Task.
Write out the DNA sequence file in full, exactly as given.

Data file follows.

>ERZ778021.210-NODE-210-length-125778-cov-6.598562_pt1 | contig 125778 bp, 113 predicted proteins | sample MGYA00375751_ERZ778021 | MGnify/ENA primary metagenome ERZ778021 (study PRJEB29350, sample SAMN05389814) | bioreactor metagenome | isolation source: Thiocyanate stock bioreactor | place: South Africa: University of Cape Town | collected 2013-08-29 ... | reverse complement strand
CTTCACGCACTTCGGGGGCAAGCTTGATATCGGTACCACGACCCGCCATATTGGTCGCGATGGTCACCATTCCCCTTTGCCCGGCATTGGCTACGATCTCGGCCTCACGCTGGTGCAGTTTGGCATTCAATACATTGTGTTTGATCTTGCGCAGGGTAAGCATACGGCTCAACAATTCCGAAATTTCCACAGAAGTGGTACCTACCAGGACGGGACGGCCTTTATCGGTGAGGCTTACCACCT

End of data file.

>ERZ778021.210-NODE-210-length-125778-cov-6.598562_pt1 | contig 125778 bp, 113 predicted proteins | sample MGYA00375751_ERZ778021 | MGnify/ENA primary metagenome ERZ778021 (study PRJEB29350, sample SAMN05389814) | bioreactor metagenome | isolation source: Thiocyanate stock bioreactor | place: South Africa: University of Cape Town | collected 2013-08-29 ... | reverse complement strand
CTTCACGCACTTCGGGGGCAAGCTTGATATCGGTACCACGACCCGCCATATTGGTCGCGATGGTCACCATTCCCCTTTGCCCGGCATTGGCTACGATCTCGGCCTCACGCTGGTGCAGTTTGGCATTCAATACATTGTGTTTGATCTTGCGCAGGGTAAGCATACGGCTCAACAATTCCGAAATTTCCACAGAAGTGGTACCTACCAGGACGGGACGGCCTTTATCGGTGAGGCTTACCACCT